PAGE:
All restrictions have been removed, and the law defended by guns and batons doesn’t exist anymore. On The Island of Doctor Moreau, all are free and therefore doomed, since no one possesses a total supremacy, as the US does – but they do possess a deadly weapon.

That is why the world would like to see, ironic as it sounds, a strong America again. Some of them – such as Eastern Europe, Egypt, Israel, Saudi Arabia and the Persian Gulf monarchies – would like to return to the generous patronage of the US. Others – like the Turks and the Greeks, Indians and Pakistanis – need a strong referee to avoid slipping into the abyss of all-out war. More powerful countries – like Russia and China – want to divide their spheres of influence and deal with a reliable partner.

In any case, this ally – a partner or a referee – must be sane, strong and predictable.

The leader of the great power – which wasn’t able to send helicopters to save its ambassador from the barbarian’s gang in a foreign country – is miserable. This leader, who promises “reset” today, but invades your vital space tomorrow and moralizes about human rights, is unpredictable. A leader who releases predatory maniacs from prison can hardly be called sane. A leader who sends secret diplomatic correspondence from her insecure email raises concerns with regards to her mental abilities. Leaders who draw “red lines” and forget about them the next day; who refuse to deliver weapons to the friends fighting against terrorists in Sinai, Gaza and Yemen; leaders who cannot call Islamic terror “Islamic terror” – they cause nothing but rage and contempt.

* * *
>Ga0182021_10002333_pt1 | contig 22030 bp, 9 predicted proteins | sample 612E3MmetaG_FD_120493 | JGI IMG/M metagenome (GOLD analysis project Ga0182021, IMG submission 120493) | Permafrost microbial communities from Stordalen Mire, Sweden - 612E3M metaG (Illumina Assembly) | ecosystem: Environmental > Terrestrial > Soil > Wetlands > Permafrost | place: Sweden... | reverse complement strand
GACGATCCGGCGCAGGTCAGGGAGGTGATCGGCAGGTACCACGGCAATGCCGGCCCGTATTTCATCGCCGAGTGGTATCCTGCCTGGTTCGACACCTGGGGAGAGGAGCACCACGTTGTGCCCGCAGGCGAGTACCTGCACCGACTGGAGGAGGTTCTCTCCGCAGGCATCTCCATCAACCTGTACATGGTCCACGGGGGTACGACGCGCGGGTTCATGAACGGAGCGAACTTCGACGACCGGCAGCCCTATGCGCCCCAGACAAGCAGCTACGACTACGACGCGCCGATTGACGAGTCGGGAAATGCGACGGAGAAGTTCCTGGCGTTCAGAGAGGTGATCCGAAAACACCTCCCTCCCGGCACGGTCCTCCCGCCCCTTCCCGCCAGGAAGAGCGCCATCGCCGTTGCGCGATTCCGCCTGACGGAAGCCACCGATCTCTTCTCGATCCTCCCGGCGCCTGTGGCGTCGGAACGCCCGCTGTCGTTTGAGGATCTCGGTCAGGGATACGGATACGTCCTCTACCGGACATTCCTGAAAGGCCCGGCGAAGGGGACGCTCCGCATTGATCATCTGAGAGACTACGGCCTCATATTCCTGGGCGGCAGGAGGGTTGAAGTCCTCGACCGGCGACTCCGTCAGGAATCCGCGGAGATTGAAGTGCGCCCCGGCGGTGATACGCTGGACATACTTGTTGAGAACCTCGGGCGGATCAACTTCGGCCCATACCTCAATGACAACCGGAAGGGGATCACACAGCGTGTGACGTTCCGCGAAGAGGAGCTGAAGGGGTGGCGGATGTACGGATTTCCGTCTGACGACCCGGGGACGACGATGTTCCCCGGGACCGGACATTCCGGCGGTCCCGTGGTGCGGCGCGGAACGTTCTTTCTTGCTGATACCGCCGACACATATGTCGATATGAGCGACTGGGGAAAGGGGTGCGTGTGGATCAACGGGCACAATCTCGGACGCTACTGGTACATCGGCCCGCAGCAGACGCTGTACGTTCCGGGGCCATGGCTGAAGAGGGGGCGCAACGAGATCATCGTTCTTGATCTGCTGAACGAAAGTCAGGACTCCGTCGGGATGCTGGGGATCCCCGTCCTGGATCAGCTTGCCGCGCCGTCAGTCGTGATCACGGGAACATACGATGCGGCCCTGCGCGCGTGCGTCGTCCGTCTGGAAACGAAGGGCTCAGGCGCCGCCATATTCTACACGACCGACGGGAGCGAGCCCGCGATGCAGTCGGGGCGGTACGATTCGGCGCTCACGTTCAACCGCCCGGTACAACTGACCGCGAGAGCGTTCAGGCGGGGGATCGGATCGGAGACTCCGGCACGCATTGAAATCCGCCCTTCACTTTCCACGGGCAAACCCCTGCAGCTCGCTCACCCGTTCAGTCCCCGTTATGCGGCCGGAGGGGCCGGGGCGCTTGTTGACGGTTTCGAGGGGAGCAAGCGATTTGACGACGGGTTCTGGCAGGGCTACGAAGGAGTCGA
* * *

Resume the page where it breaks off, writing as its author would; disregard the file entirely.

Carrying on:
The world feels nostalgia for a “sheriff,” and therefore prefers Trump, although they hardly like him. In any case, he is more reliable than Bronies.

The boss is back.  (Image: maverickmen via Tumblr, Slate)
The boss is back. (Image: maverickmen via Tumblr, Slate)
Alexander Maistrovoy

Alexander Maistrovoy

Alexander Maistrovoy is an Israeli journalist. He has written for Arutz Sheva, Gates of Vienna, and the New English Review, and is the author of “Agony of Hercules or a Farewell to Democracy (Notes of a Stranger).”